The rtl-sdr can be told to run in a mode called “direct sampling mode”, which with a small hardware mod allows the dongle to tune to the HF frequencies where ham radio and many other interesting signals are found. This means that no upconverter circuit is required.
However, the difficulty with direct sampling is that a hardware modification to the dongle is required. Also, the performance can not be expected to be as good as an upconverter.
The direct sampling mode was originally discovered and discussed in this Google groups thread.
YouTube user Superphish was able to receive HF AM broadcast radio, and a decode a HF weather fax signal at 5.8MHz using the direct sampling mod.
YouTube user 907h9879070g9790 was able to use the direct sampling mod to receive and decode a RTTY signal at 147KHz.
The hardware mod is quite simple for someone with good soldering skills. It involves opening the dongle casing, and soldering a “random wire” or “long wire antenna” to pin one or pin two of the RTL2832U chip. This allows RF signals to directly enter the RTL2832, bypassing the tuner chip. Even a short wire a few meters long will be sufficient for picking up broadcast AM stations. For ham signals, a longer wire is probably required. Care must be taken with the mod as this bypasses all electrostatic discharge (ESD) protection.
Pin one and two are located below the circle indentation on the RTL2832U chip. It might be easier to solder the wire to one of the two capacitors which are connected directly to pin one and two.
Some more useful images of pin layouts can be found at superkuh’s rtl-sdr blog post.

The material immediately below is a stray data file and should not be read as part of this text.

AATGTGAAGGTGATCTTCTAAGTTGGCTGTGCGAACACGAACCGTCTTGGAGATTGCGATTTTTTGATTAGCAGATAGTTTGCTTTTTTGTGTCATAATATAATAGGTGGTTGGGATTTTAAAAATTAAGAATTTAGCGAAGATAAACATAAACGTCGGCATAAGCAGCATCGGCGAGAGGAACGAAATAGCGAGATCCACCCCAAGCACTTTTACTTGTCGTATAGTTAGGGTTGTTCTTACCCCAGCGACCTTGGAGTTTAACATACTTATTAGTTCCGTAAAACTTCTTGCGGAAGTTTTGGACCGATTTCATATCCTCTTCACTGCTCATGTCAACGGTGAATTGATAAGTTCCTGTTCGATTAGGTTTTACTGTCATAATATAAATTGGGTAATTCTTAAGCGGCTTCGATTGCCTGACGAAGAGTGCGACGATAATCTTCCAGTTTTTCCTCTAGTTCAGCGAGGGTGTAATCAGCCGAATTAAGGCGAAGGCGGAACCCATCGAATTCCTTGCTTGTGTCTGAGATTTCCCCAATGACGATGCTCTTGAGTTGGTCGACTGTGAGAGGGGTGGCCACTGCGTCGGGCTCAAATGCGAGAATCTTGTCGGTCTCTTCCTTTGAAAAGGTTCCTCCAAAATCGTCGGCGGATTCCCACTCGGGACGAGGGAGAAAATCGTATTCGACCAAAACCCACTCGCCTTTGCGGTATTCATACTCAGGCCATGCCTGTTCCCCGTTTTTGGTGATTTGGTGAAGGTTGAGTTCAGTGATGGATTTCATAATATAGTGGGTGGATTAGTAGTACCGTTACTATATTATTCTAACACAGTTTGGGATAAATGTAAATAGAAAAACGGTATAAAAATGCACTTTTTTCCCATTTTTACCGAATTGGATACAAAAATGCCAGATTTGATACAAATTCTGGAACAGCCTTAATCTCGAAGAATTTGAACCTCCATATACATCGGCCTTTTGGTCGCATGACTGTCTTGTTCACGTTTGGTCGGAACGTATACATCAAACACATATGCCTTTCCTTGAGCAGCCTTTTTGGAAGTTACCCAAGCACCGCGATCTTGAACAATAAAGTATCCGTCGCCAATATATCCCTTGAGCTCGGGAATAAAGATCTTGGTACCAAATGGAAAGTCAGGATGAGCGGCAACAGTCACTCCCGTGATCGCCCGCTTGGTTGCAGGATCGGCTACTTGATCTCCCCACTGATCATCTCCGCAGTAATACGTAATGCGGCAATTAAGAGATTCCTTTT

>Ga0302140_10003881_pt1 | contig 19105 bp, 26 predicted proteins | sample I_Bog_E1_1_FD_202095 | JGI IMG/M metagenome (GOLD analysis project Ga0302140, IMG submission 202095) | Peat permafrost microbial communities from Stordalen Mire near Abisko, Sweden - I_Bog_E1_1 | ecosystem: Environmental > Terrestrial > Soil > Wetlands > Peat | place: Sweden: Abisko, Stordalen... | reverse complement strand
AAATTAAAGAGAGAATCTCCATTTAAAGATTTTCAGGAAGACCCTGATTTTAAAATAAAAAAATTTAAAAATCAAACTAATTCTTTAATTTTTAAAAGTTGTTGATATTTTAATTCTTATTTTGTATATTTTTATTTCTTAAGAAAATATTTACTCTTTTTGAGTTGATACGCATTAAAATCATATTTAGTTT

Activating direct sampling mode requires a software driver adjustment. Luckily, SDRSharp has this adjustment as a built in option. In SDRSharp, go to configure, and change the sampling mode to “Direct sampling (I branch)”, or ”Direct sampling (Q branch)”.
The I branch corresponds to pin one/pin two, and the Q branch corresponds to pin four/pin five which can also be used. Pin three is not connected.
If a wire antenna is connected to one of these pins, and the correct direct sampling branch is selected, you will be able to receive signals between 0-14.4 MHz. Frequencies between 14.4 and 28.8 MHz can also be received with a band pass filter.
Since the RTL2832U uses two pins to create a differential input, a balun can be used to connect both pins one and two to an antenna. Essentially this mod involves finding or winding your own balun, and connecting the balun inputs to both pin one and two, and the other end of the balun to your antenna. Here is a pdf file by mikikg showing schematics for this modification.
Here is a blog post by Dekar who used a transformer from an old ADSL modem as the balun.
Another site in Italian with a lot of useful images is here. He used a 4:1 self wound toroid as the balun and got what looks to be good results.
Google translate can be used to translate the pages, but the images are the most important things here.
Most experimenters of this mod find that FM interference is a problem, and thus low pass filters are necessary. The Italian mod page shows schematics and images of a 60 MHz low pass filter combined with the direct sampling mod. His results show significant improvements in out of band signal rejection with the low pass filter.
Some users also report that adding in a low noise amplifier (LNA) can help improve reception. A good Reddit thread discussing improvements to this mod can be found here.
As the RTL2832U input impedance is unknown, it is difficult to match impedance with the antenna. In Dekars mod, he assumed a 1:2 impedance conversion would help, but it actually made the signal worse.
Direct Sampling with No Hardware Mod Discovery
There is also a discovery for the E4000 tuner found by Reddit user Anonofish. Anonofish found that when tuning to frequencies between 3686.6MHz – 3730MHz, the rtl-sdr dongle acted as if it was in direct sampling mode, passing the radio signal directly past the tuner and into the RTL2832U chip. This allows the lower end of the HF spectrum to be received without any hardware modifications.